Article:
The eruption of Mount Paektu in AD 946 was likely the largest volcanic event in recorded history – but evidence suggests it had a surprisingly small effect on the weather.
Confused by this anomaly, a team of international researchers from Britain, North Korea, China, and the United States measured the sulfur levels in newly collected magma samples to determine exactly how much of the gas the famous North Korean mountain pumped out, and why it apparently had little climatic influence.
The mountain, which straddles the border of North Korea and China, is the subject of many songs and legends. More than 1,000 years ago, it was the site of what was likely the largest volcanic event in recorded history, dubbed the Millennium Eruption. When little earthquakes started shaking the mountain between 2002 and 2005, North Koreans began to worry that Paektu might be gearing up to blow.
Earthquakes on a volcano do often precede an eruption, explained volcanologist Kayla Iacovino to NPR, "so people in the region – including North Korea – started becoming a little bit wary."
That possibility worried the North Korean government enough that it broke from its typically isolationist protocol and invited a team of international researchers from the United States, Britain, and China to study the mountain together. Since 2013, they have published two studies, most recently in the journal Science Advances.
It took more than two years to organize permission for the scientists to travel to North Korea. Even then, due to Western rules against bringing technology with military applications into North Korea, the scientists had to leave some instruments behind.
The team has now determined that the eruption spewed much more sulfur into the atmosphere than previously thought: up to 42 megatons, more than the infamous Tambora eruption of 1815 that caused the so-called Year Without a Summer in 1816.
By calculating the difference between the amount of sulfur in magma drops flash-frozen in the site's pumice – which represented the amount of sulfur present before the eruption – and the amount of the gas in magma that cooled after the eruption, the research team could determine the amount of sulfur released into the air a millennium ago.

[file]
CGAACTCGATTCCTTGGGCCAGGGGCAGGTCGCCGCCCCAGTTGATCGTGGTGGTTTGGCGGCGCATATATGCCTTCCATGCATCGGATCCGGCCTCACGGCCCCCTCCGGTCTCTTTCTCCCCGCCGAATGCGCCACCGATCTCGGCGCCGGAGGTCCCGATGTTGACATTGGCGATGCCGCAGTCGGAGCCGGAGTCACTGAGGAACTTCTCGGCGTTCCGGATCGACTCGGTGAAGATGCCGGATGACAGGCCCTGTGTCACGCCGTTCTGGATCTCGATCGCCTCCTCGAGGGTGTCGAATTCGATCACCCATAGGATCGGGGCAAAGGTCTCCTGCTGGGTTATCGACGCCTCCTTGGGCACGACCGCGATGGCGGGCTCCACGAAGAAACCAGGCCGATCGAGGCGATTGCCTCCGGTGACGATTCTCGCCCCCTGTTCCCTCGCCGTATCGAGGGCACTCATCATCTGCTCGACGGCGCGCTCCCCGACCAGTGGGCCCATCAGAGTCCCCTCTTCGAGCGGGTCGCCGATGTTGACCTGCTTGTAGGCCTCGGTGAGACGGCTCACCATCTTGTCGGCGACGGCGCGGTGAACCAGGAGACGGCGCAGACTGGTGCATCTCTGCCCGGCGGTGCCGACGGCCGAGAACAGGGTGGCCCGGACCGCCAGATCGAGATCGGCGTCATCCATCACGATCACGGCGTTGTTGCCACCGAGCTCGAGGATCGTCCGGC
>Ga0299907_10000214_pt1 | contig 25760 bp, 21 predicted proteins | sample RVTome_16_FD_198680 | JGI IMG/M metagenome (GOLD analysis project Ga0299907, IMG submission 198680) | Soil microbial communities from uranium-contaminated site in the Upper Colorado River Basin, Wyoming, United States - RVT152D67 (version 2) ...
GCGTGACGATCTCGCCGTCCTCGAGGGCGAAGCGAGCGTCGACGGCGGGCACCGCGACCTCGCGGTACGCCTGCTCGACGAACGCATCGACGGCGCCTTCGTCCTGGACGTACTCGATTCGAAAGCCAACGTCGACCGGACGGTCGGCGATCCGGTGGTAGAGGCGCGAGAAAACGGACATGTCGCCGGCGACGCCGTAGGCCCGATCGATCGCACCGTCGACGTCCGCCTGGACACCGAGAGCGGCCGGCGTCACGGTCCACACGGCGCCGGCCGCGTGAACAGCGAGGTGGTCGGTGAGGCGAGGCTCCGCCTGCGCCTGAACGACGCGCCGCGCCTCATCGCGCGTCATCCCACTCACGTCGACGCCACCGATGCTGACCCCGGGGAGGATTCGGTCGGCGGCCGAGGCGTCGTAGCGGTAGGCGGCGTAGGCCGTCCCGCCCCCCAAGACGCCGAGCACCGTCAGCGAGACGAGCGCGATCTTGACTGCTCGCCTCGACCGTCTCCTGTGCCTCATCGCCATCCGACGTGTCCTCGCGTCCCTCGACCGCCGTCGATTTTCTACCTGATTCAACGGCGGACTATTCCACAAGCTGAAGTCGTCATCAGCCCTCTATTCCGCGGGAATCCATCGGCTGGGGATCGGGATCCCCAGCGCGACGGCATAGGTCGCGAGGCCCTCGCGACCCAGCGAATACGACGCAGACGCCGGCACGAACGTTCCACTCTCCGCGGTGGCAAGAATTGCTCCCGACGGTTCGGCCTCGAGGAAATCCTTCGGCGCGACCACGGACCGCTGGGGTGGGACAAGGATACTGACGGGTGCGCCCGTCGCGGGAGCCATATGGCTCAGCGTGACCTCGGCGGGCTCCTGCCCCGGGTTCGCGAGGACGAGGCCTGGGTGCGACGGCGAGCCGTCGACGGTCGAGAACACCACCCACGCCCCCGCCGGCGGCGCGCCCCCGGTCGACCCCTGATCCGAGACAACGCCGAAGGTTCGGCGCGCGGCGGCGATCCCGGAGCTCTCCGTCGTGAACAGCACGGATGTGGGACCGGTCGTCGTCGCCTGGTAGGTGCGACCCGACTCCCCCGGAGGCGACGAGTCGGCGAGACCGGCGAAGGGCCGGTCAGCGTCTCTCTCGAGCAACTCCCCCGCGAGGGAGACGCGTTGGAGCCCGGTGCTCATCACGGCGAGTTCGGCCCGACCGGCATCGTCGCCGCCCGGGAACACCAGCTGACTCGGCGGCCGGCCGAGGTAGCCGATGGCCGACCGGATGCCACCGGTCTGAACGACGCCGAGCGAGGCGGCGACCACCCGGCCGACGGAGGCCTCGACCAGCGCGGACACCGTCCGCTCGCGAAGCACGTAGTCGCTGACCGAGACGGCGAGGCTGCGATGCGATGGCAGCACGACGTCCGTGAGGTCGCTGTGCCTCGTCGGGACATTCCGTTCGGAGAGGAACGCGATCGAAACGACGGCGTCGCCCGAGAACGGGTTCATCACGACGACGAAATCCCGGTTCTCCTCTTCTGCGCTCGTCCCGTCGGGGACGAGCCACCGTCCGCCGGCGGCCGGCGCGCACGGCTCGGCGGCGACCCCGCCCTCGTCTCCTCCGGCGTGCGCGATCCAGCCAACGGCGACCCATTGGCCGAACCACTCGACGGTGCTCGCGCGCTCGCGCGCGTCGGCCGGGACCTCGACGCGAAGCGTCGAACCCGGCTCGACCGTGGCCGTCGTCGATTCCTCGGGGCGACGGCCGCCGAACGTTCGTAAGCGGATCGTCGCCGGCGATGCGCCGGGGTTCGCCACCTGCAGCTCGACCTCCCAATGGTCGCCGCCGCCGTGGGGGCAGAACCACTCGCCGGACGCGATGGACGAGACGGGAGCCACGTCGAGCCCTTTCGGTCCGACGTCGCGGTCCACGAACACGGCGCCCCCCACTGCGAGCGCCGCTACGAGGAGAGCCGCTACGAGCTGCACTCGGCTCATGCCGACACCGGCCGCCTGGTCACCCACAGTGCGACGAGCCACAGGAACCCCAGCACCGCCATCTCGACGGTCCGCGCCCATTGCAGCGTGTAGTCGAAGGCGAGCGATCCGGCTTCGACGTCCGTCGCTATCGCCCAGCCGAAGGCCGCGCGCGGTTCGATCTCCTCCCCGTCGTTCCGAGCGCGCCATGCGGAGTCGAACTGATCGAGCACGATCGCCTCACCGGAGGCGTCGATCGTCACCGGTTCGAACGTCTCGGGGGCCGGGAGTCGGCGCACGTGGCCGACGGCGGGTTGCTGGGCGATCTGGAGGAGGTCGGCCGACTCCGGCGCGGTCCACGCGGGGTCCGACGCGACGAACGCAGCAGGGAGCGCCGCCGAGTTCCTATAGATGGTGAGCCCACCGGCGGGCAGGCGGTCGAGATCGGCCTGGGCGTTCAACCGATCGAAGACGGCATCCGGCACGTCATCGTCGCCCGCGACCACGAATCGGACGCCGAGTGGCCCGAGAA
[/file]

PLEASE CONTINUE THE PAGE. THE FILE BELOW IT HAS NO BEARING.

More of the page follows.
"We can now say that the eruption of Paektu was probably one of the largest eruptions in the last couple thousand years – not only in terms of the ash and rock output, but also in terms of the gas output," Dr. Iacovino told NPR.
Evidence of such a massive eruption's impact on the climate, however, is low: Greenland ice cores show a small up-tick in absorbed sulfur, but only about 5 percent of what scientists would expect from such a large eruption.
To explain this, the researchers point to Mount Paektu's latitude, noting that "perturbations in climate following eruptions at high latitudes are much smaller and shorter-lived than if the same eruption had occurred in the tropics." Any cooling impact may have also been decreased because the explosion took place during winter, when atmospheric gases can be pulled out of the air by snow and rain more quickly than they do in summer.
For some scientists, those reasons aren't persuasive enough to explain the disparity. "With the large sulfur emissions they claim, there would certainly be deposition in Greenland even if the eruption was in the winter," Alan Robock, a climatologist at Rutgers University's School of Environmental and Biological Sciences, told Science.
"This paradoxical case in which high [sulfur] emissions do not result in a strong glacial sulfate signal may present a way forward in building more generalized models for interpreting which volcanic eruptions have produced large climate impacts," the researchers write.